Preservation Heritage Fund Grants
LI’s Preservation Fund was established in the mid-70s with seed capital from the sale of the Henry Demarest Lloyd property in Winnetka, entrusted to LI by the Lloyd family. The Preservation Fund was initially operated as a revolving fund, providing both loans to and direct purchase of endangered historic properties. In the early 80's, LI used the fund to purchase, rehabilitate, and sell three rowhouses in the historic Chicago community of Tri-Taylor. Endangered Building Grants were added by the Board in 1982 enabling the fund to make grants to buildings “in critical need”.
In 1989, the Board approved a new policy to bring greater focus to Fund activities. This policy directed 50% of Fund assets to bring multiple preservation initiatives to a single declining neighborhood. In the early 90s, LI developed The Neighborhood Initiative a collaborative, community revitalization strategy offering much-needed technical and financial assistance to residents and community groups on Chicago’s South and West Sides.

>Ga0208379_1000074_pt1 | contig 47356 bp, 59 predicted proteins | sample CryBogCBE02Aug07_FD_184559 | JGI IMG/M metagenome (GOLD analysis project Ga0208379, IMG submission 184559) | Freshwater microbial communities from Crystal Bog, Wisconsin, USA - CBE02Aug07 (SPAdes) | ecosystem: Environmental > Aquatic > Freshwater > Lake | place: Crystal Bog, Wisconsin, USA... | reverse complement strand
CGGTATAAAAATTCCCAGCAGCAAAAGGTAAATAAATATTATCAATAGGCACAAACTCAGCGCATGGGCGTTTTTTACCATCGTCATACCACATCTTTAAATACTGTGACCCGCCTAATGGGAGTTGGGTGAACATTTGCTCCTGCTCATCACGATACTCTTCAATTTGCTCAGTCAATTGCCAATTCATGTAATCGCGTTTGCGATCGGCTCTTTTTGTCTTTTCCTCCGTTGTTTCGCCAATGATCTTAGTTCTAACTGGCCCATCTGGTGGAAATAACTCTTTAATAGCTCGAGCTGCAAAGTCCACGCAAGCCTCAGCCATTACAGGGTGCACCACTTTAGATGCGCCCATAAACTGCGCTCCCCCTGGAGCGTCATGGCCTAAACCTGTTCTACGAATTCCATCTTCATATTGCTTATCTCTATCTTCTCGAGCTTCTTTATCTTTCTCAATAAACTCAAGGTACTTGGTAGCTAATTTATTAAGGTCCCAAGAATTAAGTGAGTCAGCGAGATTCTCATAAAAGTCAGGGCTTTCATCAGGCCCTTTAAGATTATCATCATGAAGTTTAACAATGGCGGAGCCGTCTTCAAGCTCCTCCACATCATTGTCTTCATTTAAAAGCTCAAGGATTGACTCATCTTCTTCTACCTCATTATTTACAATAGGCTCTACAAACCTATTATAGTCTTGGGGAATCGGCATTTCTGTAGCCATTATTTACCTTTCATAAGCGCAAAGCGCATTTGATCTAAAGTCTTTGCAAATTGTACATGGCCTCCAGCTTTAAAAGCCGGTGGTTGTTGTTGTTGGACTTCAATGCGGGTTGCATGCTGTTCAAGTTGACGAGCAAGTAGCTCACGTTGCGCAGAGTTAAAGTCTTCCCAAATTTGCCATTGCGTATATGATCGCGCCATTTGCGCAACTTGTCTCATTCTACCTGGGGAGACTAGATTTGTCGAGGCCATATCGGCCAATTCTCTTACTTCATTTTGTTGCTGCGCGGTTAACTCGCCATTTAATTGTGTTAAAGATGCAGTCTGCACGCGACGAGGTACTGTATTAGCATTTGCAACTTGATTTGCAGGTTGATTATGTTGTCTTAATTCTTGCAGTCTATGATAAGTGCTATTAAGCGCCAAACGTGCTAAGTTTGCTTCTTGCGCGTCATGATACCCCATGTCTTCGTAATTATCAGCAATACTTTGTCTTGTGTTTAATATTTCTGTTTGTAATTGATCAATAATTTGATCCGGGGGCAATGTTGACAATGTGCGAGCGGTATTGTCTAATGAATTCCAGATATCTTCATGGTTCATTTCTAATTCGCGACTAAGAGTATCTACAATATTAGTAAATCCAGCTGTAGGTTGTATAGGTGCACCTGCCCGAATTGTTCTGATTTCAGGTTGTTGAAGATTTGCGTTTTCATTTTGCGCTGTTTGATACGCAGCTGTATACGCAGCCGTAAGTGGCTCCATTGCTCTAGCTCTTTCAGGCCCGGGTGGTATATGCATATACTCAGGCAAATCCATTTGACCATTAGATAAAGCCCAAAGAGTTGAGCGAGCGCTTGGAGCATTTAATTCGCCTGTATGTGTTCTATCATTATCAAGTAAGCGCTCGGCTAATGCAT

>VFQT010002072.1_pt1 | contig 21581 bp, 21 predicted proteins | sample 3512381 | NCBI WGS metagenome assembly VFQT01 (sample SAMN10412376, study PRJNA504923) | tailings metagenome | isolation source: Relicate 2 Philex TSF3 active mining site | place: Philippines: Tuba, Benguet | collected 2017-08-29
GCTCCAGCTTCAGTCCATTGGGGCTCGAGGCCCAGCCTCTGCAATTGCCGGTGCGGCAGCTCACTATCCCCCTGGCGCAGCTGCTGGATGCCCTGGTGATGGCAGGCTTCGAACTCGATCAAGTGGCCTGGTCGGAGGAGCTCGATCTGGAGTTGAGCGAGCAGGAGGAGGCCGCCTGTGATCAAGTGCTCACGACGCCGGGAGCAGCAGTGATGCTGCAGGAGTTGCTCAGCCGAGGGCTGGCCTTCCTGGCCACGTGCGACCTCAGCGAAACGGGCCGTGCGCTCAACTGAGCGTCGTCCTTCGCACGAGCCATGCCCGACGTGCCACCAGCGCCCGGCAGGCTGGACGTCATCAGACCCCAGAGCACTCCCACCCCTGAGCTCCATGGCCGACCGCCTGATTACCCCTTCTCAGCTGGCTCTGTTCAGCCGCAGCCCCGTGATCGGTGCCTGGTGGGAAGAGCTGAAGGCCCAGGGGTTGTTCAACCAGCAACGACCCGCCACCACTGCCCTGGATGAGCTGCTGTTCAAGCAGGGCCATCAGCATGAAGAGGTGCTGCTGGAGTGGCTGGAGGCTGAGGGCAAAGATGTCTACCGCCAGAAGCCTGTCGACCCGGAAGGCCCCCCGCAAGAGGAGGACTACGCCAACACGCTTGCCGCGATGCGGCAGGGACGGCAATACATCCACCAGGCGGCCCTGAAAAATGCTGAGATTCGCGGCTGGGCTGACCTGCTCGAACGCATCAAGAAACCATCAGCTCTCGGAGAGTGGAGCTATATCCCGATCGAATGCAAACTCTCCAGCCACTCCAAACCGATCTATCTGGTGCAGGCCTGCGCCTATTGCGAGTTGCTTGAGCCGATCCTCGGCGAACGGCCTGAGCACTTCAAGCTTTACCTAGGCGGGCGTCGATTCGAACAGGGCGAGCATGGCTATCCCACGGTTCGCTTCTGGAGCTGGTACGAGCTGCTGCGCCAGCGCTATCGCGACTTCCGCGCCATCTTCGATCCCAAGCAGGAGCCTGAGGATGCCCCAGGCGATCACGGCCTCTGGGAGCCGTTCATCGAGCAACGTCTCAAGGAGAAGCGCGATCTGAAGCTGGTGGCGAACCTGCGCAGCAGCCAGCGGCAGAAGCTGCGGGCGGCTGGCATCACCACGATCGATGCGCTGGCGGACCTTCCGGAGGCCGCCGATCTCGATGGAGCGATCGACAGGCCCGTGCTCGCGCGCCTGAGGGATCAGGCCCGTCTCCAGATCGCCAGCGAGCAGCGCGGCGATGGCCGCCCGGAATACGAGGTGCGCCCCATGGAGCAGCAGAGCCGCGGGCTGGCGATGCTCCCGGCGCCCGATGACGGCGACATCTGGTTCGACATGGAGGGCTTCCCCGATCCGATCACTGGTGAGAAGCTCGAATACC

The Fund’s major rehabilitation project for the 90s was two units of the 1895 Frank Lloyd Wright-designed Waller Apartments on Chicago’s West Side. Exteriors were restored and interiors were converted into larger residential units that were sold as mid-income residences.
In 2004, the board approved creation of the Preservation Heritage Fund, into which the Endangered Building Grant program was folded, to provide greater assistance to preserve important structures and sites throughout Illinois. The Heritage Fund will help provide bricks-and-mortar assistance as well as help fund studies, surveys, and building assessments. The fund will also enable LI to target long-term preservation initiatives that are linked to economic development, affordable housing, and neighborhood character.